Much needs to be done. The public, for instance, needs to be sensitized on sharing of graphic content, which is unlawful. To a degree, law enforcers, were quick to respond to such violations from social media platforms, although that did not completely cull the practice. The public outcry compelled the Malawi Police Service to lock up perpetrators of such acts of violence.
I stress, as I have before, the double-edgedness of social media in how it exposes GBV occurences while amplifying the ignorance of the general public to victims’ traumatic experiences let loose on continuous public display.
Another observation also noted last year was the lack of information sharing and learning key lessons among government agencies, donors and NGOs. These practitioners are lucky that to have access to information, a gift of the networks they work with. However, little information sharing is common. This is worsened by the limited reporting of GBV cases at the community level. Most community GBV studies and radio pragrams reveal this as a gap which is retogressing positive and coordinated steps by duty bearers.
But there are opportunities for players, communities and leaders to move from rhetoric to action. In an era where we must leave no one behind, Malawi must review its laws, policies and responsible institutions to identify loopholes in implementation. There is a desperate need for investments in this area if we are to make progress. Meagre resources mean GBV has the clean bill to flourishing. As noted above, a comprehensive package to nip GBV before it happens and, when it occurs, its response, requires good coordination. In 2016, the Ministry responsible for gender equality launched a National Response Plan (NAP) to address GBV and other harmful cultural practices.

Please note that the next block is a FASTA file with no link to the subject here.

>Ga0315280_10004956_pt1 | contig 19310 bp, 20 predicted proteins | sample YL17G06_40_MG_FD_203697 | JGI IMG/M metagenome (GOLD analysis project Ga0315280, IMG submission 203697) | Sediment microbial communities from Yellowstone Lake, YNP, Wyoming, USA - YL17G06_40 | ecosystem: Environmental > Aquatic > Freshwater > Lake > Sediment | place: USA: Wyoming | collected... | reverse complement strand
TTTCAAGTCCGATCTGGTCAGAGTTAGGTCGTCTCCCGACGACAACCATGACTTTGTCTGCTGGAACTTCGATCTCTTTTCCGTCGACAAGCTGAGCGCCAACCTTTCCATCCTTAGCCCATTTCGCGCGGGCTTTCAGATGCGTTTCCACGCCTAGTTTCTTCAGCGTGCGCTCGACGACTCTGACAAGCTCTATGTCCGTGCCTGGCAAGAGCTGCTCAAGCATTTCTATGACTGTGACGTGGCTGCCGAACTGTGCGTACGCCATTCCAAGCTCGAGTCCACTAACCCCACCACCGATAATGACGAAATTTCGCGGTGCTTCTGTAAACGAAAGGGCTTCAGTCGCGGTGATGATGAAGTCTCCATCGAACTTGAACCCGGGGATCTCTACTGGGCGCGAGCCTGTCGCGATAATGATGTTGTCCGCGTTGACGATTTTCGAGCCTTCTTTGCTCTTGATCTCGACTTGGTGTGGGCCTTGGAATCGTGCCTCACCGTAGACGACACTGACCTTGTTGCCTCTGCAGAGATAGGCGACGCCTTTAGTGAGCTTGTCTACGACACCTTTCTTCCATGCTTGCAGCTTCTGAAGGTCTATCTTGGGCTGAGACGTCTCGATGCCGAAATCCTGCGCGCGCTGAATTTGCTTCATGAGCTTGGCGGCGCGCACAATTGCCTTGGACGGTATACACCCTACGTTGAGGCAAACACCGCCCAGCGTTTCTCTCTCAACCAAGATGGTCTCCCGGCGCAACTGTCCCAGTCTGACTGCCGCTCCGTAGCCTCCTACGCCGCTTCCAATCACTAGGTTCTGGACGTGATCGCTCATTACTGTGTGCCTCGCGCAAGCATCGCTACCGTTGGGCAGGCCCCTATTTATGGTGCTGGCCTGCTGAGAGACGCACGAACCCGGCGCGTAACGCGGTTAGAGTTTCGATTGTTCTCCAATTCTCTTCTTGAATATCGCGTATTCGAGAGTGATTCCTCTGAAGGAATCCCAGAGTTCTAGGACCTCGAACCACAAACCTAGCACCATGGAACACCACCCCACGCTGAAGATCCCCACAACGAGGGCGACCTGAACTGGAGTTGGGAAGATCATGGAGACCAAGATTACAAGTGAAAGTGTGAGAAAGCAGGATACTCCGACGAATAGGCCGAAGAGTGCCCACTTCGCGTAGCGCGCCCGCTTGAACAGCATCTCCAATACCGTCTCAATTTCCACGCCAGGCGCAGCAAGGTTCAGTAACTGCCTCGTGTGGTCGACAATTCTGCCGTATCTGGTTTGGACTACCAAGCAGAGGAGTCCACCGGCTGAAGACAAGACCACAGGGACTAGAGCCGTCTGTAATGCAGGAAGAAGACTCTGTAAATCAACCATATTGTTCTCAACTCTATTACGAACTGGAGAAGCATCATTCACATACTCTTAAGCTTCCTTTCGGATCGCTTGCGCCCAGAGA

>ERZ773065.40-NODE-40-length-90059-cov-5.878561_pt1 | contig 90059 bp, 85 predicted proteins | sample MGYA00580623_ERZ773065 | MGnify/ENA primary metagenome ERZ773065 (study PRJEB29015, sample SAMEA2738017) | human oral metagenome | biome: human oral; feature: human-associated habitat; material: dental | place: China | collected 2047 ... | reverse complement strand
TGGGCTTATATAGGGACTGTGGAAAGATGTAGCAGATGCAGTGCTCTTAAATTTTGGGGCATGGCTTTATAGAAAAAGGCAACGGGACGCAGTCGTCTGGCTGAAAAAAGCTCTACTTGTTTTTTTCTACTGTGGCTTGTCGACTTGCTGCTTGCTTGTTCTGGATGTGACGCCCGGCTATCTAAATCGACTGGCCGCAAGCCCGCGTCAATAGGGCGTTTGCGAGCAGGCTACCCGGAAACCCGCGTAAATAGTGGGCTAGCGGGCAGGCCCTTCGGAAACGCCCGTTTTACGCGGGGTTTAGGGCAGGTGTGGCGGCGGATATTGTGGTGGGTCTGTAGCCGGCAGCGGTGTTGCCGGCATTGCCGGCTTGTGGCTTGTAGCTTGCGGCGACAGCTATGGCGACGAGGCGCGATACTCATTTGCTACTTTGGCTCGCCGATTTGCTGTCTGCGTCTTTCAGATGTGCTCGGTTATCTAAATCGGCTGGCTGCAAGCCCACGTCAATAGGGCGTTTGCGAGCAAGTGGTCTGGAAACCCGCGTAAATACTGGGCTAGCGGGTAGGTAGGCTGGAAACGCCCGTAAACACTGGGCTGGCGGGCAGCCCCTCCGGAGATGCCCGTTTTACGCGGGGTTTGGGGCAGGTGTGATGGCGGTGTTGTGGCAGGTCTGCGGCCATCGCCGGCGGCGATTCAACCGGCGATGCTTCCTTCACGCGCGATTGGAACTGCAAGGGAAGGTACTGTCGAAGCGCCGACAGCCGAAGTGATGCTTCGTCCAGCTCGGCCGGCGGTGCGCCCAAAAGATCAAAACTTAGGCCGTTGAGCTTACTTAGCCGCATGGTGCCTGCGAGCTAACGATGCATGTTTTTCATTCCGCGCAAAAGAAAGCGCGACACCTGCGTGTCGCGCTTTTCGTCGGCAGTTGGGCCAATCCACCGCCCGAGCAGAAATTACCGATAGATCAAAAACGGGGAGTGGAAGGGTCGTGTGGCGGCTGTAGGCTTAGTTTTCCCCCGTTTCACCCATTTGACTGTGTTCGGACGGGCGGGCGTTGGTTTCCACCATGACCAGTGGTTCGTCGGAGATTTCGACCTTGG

Unfortunately, Malawi has, for too long, exceled at having only great policies and plans. Without an able and well-resourced coordinator, however, such efforts are bound to fail. Coordination on GBV is very poor at all levels in Malawi (e.g. National and district gender Technical Working Groups for example, at the district level are not very active). We know from a UK study on “What works to address VAWG” that, in order to prevent or respond to GBV or VAW, it is essential to have a good policy framework and commitment to prevention and response by government, judiciary, civil society. This requires that these institutions speak to one another.
I further opine that stakeholders like UN agencies have a wider platform to influnce actions on GBV by using ongoing campaigns like the 16 Days of Activism against Gender Based Violence and HeforShe. These camapigns fuel action and conversations on violence. It is critical, however, to make sure that these campaigns are populated at the grassroot level and to avoid them being cosmetic gatherings of the “converted.” These are great examples of platforms that coalesce actors.
By all means, Malawi must utilize its rich policies and progressive laws to curb all forms of violence, including intimate partner violence, as a prevalent form of GBV in Malawian society. Some of the lessons of last year must be used for actions that will result in low incidences of violence against women and girls. It is great to note the momentum that has been built through last years’ 16 Days of Activism against GBV, internally. International solidarity movements like #MeToo and #TimesUP also help to contextualize action. They enable public awareness about what violence is, where to report it and how to behave in the private and public domains.
This is an opportune time for renewed commitment and concrete actions by everyone. Malawi must capitalize on her national and international commitments to raise awareness, strengthen protection and prosecution response on GBV. At the end of the day, let us remember that GBV is as pervasive as it is a grave human rights violation that affects development in any society.